Instead of shouldering the responsibility to protect citizens, Dr Abdullah resigned and took the flight to London leaving the State to utter lawlessness. Even a fool would understand that he must have been aware of the design of Pakistan backed terrorists to achieve ethnic cleansing. So, one can understand the objections the Abdullahs have launched against the movie. They and their echo system would do everything to prevent the setting of any commission to seek justice.

Hiding the dark side of people who took up arms to kill their own brethren (Kashmiri Muslims are converts from Hindus and share the same culture, ancestors and language) cannot bring peace of social harmony. The film has dared to show the truth about terrorism in the valley and the circumstances that forced lakhs of Pandits to flee. Jagmohan had written about the situation in his book ‘My Frozen Turbulence in Kashmir’ published in 1991. But none dared to present the story of rape, killings and plunder in visual form in such graphic details.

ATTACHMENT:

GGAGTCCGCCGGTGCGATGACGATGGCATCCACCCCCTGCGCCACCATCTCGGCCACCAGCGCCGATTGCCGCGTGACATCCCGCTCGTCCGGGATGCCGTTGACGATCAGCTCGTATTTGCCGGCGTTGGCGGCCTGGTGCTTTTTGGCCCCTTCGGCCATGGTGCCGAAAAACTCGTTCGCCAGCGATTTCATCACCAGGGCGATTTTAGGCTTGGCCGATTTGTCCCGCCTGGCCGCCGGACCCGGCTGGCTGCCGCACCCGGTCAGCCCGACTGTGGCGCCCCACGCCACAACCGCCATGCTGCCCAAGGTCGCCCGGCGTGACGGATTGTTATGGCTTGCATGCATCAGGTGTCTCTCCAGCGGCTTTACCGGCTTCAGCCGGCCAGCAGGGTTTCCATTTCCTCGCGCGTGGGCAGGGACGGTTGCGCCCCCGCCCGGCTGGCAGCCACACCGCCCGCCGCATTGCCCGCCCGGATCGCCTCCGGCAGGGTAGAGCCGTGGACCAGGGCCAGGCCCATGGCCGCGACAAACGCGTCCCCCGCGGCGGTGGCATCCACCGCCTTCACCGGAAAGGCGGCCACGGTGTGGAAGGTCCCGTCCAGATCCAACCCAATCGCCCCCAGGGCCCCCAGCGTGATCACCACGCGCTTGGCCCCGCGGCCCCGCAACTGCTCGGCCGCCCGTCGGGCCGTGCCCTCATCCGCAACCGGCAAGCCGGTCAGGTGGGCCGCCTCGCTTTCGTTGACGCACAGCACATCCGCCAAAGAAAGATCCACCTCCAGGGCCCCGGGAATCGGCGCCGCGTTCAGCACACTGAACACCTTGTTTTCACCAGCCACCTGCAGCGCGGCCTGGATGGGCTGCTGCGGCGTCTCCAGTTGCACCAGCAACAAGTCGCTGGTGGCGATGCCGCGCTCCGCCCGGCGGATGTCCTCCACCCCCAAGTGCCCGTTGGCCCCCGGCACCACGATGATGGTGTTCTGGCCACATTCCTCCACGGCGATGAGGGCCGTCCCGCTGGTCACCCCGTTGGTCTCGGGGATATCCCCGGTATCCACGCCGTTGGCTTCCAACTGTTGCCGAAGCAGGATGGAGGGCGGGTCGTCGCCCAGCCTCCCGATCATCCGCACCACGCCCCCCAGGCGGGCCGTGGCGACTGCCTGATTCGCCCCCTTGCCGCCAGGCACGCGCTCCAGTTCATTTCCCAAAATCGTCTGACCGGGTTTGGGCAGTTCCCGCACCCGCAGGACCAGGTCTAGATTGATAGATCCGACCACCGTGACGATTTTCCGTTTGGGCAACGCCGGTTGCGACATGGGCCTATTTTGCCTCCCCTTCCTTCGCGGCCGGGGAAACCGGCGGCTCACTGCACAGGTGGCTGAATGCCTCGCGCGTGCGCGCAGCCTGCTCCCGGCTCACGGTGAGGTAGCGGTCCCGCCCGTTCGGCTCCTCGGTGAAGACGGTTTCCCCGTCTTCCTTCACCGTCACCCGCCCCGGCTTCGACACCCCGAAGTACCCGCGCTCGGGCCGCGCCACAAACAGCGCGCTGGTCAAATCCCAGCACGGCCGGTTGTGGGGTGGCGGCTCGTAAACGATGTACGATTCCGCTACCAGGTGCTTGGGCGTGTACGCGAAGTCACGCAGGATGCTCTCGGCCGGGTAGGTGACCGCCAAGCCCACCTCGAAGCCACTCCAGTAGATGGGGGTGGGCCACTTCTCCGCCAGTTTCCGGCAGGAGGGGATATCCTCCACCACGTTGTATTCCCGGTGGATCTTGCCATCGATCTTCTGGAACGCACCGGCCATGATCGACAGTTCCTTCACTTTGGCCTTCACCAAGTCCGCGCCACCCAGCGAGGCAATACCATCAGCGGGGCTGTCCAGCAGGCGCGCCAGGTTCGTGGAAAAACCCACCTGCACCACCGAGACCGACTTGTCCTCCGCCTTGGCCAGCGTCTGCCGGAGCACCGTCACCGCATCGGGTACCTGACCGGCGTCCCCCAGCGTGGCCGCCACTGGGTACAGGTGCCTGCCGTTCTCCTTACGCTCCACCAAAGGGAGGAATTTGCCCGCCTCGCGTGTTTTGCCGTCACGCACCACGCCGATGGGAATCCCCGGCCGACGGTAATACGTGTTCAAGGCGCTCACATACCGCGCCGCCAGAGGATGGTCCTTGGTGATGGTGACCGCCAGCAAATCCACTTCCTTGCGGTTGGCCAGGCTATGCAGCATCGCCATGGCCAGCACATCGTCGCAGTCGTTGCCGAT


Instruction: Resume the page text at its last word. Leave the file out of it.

We have recorded the history of medieval India when Islamic invaders and Mughal rulers inflicted injury on local inhabitants by launching religious persecution. That this could happen in Independent India in full public view is something one could not have imagined. A balm can be applied only if you understand the pain and realise where you went wrong.

The blood boils after watching the movie and people impromptu start shouting “Bharat Mata ki Jai” and “We want Justice”. They cannot imagine that such a tragedy had befallen the Pandit community just because they were Hindus. The ugly face of Islamic terror and the design of Pakistan to radicalise Muslim youths in the valley are shown in detail. Silence of those who just watched radicalism grow in strength till it led to Pandits leaving the valley in fear cannot be condoned because they were mere spectators.